Archive for ‘Social Entrepreneurship’

Spotlight on Sarah Easter

by   |  08.24.16  |  Academics, COBA Alumni, COBA Faculty, Current Students, Faith Infusion, Poverty and Development, Social Entrepreneurship, Uncategorized

We’re excited to welcome several new professors and staff members to COBA this fall and are continuing our COBA blog spotlight articles to introduce them to you. We’re glad they’re part of our team!

 

What is your educational background?

PhD in International Management and Organization (University of Victoria, 2016)

MBA, emphasis in International Business and Marketing (Rollins College, 2008)

BBA, Management and Marketing (ACU, 2006)

 

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Dr. Sarah Easter

 

What is your work background?

After completing my undergraduate degree at ACU, I went on to complete an MBA designed for students with limited work experiences in Orlando, FL (where I am from) at Rollins. While I was in the program I starting interning at Correct Craft (Anyone into wakeboarding or water skiing? They produce the Nautique brand of boats.) in the marketing department. That internship turned into a full time job upon graduation as a Marketing Specialist, in which case I handled branding and marketing communications for the Nautique brand. After working at Correct Craft for a few years, even though I enjoyed my job, I was itching to move abroad and also to apply my skill sets within a socially focused organization. So, I ended up moving to Vietnam in 2010 through Volunteer Services Overseas to work with a social enterprise as a Business Development and Marketing Advisor for a one-year assignment. While in that position I had the opportunity to teach a business course to the staff (And loved it!) and also started asking a lot of questions about how these types of organizations balance social and financial tensions, etc. Collectively, these experiences in Vietnam led me to consider returning to school to obtain my PhD. When I returned from Vietnam, while I was considering PhD programs, I returned to Correct Craft as a Senior Strategy Analyst working with the senior leadership team and then moved to Canada to pursue my PhD about a year and a half later. I am living proof that God’s plans are far greater than anything we can ask or imagine  – I would never have pictured myself coming back to ACU 10 years after I completed my undergraduate to work as a faculty member, but I am so glad that He has led me here!

 

at graduation brunch with my parents, sister and brother-in-law (2)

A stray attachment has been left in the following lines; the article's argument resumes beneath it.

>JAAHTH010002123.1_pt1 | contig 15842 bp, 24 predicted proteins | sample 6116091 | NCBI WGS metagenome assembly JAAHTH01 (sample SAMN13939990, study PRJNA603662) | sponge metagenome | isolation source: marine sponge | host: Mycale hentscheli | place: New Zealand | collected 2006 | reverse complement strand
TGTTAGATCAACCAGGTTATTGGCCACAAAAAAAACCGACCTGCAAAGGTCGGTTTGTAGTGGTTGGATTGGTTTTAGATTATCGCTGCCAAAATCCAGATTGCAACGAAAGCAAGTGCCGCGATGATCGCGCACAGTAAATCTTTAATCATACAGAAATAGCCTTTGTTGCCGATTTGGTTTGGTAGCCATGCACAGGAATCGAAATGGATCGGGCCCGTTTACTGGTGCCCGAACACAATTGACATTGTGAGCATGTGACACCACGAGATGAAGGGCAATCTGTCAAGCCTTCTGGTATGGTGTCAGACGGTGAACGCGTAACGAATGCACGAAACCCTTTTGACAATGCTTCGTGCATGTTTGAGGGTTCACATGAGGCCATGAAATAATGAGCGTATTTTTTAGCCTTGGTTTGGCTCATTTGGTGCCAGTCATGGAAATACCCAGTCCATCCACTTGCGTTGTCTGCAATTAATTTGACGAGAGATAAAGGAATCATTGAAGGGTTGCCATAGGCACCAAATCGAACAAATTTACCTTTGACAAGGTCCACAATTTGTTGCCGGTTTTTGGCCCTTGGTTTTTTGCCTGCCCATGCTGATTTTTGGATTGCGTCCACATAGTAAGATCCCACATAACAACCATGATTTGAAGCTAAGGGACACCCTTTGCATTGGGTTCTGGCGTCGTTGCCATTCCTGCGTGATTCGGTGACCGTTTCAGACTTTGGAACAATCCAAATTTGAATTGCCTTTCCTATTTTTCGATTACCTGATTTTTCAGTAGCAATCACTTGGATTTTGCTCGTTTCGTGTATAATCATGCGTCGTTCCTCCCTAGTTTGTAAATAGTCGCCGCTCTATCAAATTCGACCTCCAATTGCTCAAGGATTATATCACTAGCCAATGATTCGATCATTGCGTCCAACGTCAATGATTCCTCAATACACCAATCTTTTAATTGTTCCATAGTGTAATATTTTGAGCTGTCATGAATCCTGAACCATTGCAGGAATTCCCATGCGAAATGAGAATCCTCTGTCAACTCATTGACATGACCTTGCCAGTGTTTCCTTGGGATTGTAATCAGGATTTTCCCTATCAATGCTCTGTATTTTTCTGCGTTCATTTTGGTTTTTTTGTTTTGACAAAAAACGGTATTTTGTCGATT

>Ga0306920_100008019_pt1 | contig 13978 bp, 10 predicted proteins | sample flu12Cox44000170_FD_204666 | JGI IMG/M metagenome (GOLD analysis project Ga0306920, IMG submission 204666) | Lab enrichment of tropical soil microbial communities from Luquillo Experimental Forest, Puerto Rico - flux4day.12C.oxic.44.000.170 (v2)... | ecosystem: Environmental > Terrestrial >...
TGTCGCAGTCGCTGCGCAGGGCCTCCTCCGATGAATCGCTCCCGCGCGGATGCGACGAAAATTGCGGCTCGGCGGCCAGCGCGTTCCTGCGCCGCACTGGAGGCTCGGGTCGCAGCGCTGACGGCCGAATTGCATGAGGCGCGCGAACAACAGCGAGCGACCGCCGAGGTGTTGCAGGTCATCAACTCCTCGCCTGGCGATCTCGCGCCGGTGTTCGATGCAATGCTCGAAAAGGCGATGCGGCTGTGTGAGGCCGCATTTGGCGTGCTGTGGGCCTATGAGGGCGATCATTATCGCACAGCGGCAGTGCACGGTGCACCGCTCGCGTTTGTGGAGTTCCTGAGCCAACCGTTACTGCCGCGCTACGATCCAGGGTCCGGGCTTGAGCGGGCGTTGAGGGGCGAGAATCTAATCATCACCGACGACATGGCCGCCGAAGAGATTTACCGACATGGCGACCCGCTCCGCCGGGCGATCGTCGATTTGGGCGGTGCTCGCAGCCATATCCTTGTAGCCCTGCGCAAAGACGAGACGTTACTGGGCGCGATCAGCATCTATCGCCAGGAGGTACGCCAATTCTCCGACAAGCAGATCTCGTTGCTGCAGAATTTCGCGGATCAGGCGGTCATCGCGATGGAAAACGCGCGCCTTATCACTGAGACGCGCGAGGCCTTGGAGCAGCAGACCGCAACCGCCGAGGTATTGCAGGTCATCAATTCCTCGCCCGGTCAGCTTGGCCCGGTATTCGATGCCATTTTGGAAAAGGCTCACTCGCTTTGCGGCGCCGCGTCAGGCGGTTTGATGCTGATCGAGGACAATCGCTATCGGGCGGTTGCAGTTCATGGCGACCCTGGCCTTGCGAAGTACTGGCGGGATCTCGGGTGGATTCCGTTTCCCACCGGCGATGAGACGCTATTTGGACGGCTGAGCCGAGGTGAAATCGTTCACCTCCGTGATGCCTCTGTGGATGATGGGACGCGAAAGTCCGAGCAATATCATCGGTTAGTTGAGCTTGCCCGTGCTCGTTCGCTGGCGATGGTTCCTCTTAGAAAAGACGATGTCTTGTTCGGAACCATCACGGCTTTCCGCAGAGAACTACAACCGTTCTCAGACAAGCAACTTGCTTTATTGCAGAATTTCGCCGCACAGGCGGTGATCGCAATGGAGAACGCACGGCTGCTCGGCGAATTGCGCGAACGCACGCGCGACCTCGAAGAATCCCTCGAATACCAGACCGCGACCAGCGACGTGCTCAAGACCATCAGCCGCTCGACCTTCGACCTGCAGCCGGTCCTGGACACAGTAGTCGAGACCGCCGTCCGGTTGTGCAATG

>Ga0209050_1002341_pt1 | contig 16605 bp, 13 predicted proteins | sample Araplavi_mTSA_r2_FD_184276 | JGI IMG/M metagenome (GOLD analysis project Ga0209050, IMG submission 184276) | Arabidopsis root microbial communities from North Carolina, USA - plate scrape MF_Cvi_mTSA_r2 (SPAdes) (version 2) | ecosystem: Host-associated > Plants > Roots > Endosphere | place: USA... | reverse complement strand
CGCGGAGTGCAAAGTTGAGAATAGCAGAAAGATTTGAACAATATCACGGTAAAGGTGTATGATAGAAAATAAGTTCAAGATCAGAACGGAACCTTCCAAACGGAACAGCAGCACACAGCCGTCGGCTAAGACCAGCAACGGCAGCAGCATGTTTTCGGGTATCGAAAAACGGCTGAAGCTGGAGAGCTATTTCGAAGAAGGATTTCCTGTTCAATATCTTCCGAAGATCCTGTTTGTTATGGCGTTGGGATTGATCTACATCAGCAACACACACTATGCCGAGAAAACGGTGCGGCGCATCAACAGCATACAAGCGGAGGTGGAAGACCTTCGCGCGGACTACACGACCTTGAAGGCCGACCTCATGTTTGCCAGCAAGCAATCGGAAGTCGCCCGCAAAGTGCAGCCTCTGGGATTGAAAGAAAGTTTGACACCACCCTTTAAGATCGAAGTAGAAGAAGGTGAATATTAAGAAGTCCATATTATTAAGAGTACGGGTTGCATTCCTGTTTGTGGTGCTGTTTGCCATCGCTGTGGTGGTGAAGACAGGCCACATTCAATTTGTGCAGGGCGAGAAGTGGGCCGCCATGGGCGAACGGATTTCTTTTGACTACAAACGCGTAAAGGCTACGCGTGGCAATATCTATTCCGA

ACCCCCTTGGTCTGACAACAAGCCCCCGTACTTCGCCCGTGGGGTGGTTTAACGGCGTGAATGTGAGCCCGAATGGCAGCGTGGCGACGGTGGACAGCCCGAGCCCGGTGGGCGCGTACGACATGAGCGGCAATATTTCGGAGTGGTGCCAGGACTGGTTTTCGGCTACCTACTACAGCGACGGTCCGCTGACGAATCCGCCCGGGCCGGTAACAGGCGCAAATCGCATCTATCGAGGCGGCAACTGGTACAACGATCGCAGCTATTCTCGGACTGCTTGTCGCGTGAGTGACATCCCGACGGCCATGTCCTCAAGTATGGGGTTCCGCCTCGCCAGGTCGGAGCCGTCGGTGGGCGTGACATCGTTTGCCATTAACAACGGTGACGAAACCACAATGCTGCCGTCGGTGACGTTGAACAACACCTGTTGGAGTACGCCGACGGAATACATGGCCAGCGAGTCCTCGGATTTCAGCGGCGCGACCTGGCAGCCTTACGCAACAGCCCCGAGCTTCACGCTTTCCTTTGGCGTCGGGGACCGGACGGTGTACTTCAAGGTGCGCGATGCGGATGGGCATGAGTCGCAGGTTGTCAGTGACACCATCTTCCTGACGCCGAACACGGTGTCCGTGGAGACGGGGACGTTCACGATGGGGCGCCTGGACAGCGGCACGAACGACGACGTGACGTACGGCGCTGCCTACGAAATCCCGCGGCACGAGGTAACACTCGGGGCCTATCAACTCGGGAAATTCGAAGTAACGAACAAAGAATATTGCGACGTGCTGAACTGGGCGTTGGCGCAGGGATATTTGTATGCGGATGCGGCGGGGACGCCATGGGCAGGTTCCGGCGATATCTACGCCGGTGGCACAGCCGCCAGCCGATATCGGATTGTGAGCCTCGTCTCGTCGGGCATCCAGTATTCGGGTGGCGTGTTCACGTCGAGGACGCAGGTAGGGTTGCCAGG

At graduation brunch with my parents, sister and brother-in-law.

 

What do you teach at ACU?

This semester I am teaching the strategy capstone course. I am excited about the opportunity to work with students as they develop and hone their strategic thinking skills for today’s increasingly complex, ambiguous and dynamic environment – regardless of whether they desire to work in a for-profit, nonprofit or public organization. And, to do so, in a very discussion oriented and applied manner.

 

What drew you to teaching? Why did you want to work with students?

I have always been a bit of a school nerd and really enjoy and appreciate continuous learning, so the idea of having the opportunity to shape future generations of students and have focused time to continually learn through research and interacting with students is very attractive. However, I never really saw myself in a teaching role. It wasn’t until I lived in Vietnam and had the opportunity to teach a business class to the employees at the social enterprise I worked with that I began to see that as more of a possibility. It was a very challenging experience trying to take business knowledge I had learned in the US environment and contextualize it for Vietnam while also making it relevant and enjoyable for them. Yet, I really enjoyed the experience and it was such a joy getting to see them embrace and understand the material (after a bit of resistance at the beginning).

 

What’s the best part of working with students?

College is such a formative (and hopefully transformational) experience in a young person’s life not only academically but socially and spiritually as well. It is also such an exciting yet scary time of exploring the large multitude of possibilities as to where God would lead each student both professionally and personally in the future. I love getting to play a small role in students’ development to that end and I am very excited to be at a university that values education as a holistic experience which encompasses academic, social and spiritual components.

 

Have you ever given up any big opportunities to keep working with students?

When I decided to go back to school to pursue my PhD, I walked away from a lucrative career path. I moved to Western Canada (to a city that is the second most expensive city to live in across Canada) and received a stipend as opposed to the market salary I was used to – which was certainly an adjustment. However, I thoroughly enjoyed the experience, and while it was hard at times, I don’t regret it at all.

 

some of my dearest friends from ACU (2)

Some of my dearest friends from ACU.

 

Outside of teaching, what passions and hobbies do you have?

In addition to teaching, I am very passionate about my research that focuses on how people work across cultural differences in support of addressing major societal challenges such as homelessness. Outside of my profession, I enjoy spending time with family and friends – and I am excited to be much closer, geographically speaking, to many of those I hold dear (in comparison to when I was living on an island in Western Canada). I also love to read, try new and different restaurants (I’m a bit of a foodie) and travel (I always have many different places on my list!). As well, I love to go on new ‘mini’ adventures and to try new things – next up on my list is learning to play a musical instrument. I am also contemplating purchasing a motor scooter at some point – I rode one the year I lived in Vietnam and loved it!